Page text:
The PLO is left with an unenviable choice. If Abbas attends, it will further erode his already moribund credibility with Palestinians, as well as with the wider Arab world. It will leave him open to accusations from within his own party and from Hamas, the political party that controls the Gaza strip, that he is a collaborator with the US and Israel. If he does not, then Netanyahu’s claims that Israel has ‘no partner for peace’ will gain credibility and acceptance, and the US may further relinquish whatever constraints upon the Israeli cabinet it still exerts. With religious tensions rising around the al-Aqsa mosque, the place where the Second Intifada began, there is now a very real prospect of renewed conflict.
Security crackdown in Thailand ahead of mass protest
On Friday, the Thai government was bracing itself for potential clashes as protesters around the country began mobilising for a rally in Bangkok. The protesters are led by the United Front for Democracy against Dictatorship, popularly known as the ‘Red Shirts’. Their aim is to mobilise as many as 600,000 people in a protest, due to be held on Sunday, in the hope of forcing the government to hold fresh elections.
In response, the government has said that 30,000 security officials will be deployed with an additional 46,000 civilian defence ‘volunteers’ in reserve. The ‘Red Shirts’ comprise supporters of former Thai Prime Minister Thaksin Shinawatra, who was deposed in the 2006 by the coup that brought Abhisit Vejjajiva to power.
UN Special Rapporteur calls for human rights investigation in Burma
On Thursday, Tomas Ojea Qintana, the UN special rapporteur on human rights in Burma, submitted a draft report to the UN human rights council in which he heavily criticised ‘a pattern of gross and systematic human rights abuses’ in the country. Noting that this abuse had been on-going for years, he claimed that violations of human rights might be so severe as to ‘entail categories of crimes against humanity or war crimes’. Qintana recommended that a commission be established by the security council to investigate whether international law had been breached.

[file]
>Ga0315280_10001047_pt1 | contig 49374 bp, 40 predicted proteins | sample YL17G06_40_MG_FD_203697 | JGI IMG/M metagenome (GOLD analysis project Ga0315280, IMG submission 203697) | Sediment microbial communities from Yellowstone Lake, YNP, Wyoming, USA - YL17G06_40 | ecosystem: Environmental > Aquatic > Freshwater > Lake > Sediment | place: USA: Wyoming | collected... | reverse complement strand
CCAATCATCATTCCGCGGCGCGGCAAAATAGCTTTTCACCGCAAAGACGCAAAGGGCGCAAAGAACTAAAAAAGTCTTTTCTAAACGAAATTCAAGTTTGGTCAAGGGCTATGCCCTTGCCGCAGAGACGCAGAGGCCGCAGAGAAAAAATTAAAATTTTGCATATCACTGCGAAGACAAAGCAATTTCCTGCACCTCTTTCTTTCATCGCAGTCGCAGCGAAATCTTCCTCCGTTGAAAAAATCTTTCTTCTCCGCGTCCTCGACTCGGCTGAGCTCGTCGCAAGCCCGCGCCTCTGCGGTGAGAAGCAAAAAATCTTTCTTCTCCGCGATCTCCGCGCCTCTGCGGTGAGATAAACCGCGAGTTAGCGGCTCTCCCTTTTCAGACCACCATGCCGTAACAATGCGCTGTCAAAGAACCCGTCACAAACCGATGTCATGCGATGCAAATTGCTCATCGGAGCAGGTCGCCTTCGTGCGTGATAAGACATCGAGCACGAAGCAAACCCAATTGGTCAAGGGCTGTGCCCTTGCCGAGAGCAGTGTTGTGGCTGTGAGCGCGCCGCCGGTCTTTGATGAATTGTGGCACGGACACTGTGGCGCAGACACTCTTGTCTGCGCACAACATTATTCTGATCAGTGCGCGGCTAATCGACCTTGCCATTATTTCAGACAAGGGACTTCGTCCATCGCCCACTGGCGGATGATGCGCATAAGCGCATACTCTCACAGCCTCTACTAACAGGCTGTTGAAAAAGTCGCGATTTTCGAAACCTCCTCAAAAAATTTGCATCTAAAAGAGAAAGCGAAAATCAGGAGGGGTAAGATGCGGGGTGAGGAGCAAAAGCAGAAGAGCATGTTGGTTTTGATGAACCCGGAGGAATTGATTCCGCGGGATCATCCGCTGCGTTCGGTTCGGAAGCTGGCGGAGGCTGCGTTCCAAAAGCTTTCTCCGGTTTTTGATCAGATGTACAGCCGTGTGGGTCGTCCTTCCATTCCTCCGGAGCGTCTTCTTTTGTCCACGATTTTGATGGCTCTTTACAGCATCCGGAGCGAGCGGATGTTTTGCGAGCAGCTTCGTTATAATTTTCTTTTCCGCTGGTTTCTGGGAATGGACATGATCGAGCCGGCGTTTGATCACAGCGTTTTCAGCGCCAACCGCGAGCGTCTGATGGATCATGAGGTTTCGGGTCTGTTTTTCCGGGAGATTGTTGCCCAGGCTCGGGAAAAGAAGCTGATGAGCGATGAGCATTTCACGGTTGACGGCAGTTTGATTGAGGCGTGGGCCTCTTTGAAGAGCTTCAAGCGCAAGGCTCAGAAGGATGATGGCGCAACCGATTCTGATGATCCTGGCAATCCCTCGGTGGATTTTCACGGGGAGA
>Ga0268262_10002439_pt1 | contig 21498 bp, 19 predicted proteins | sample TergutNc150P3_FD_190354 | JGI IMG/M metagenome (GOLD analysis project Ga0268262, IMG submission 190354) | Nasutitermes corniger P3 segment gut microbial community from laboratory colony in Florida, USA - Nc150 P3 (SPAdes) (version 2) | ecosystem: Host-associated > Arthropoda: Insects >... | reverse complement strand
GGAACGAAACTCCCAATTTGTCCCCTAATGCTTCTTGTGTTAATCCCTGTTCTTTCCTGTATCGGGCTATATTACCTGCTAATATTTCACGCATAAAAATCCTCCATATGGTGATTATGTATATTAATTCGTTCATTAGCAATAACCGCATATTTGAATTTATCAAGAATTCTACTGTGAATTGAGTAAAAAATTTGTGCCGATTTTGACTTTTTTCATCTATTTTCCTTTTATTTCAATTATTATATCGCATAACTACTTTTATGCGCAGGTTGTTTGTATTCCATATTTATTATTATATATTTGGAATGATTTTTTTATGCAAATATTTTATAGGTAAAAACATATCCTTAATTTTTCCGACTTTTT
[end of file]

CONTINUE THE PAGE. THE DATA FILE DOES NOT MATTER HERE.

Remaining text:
The report was submitted on the same day that the Burmese military junta published a number of additional election laws. These restrict the ability of opposition parties to run in the forthcoming elections and establish as a government prerogative the ability to annul or prevent voting in any given geographical location for ‘security reasons.’ One impact of the new laws has been to effectively prevent imprisoned human rights activist Aung San Suu Kyi and her supporters from standing.
Although the report has been hailed by human rights organisations as a major step forward, there is little confidence that it will lead to increased pressure on the military regime from the United States. President Obama has pursued a policy of engagement with Burma since coming to power and it seems unlikely that he will alter this stance. Washington is motivated by concerns that pressure may lead to greater co-operation between Burma and North Korea, possibly resulting in the transfer of nuclear weapons technology to Burma.
Gambia detainees ‘do not know why they are being held’
A Gambian opposition leader has criticised a wave of arrests carried out in recent days, saying that the detainees, which include the former fisheries minister, do not know why they are being held. Haifa Sallah, a member of the national alliance for democracy and development, said that the detainees have been forbidden access to lawyers and members of their family.
This is the latest controversy in the career of Gambian President Yahya Jammeh, who came to power following a coup in 1994. As well as curtailing press freedom and arresting opposition figures, Jammeh has threatened to kill homosexuals and has repeatedly expelled senior international development officials. The head of UNICEF was thrown out of the country last month and, in a 2007 incident, the head of the UNDP was asked to leave the Gambia for doubting Jammeh’s claim that he could cure HIV/AIDs with traditional herbal remedies.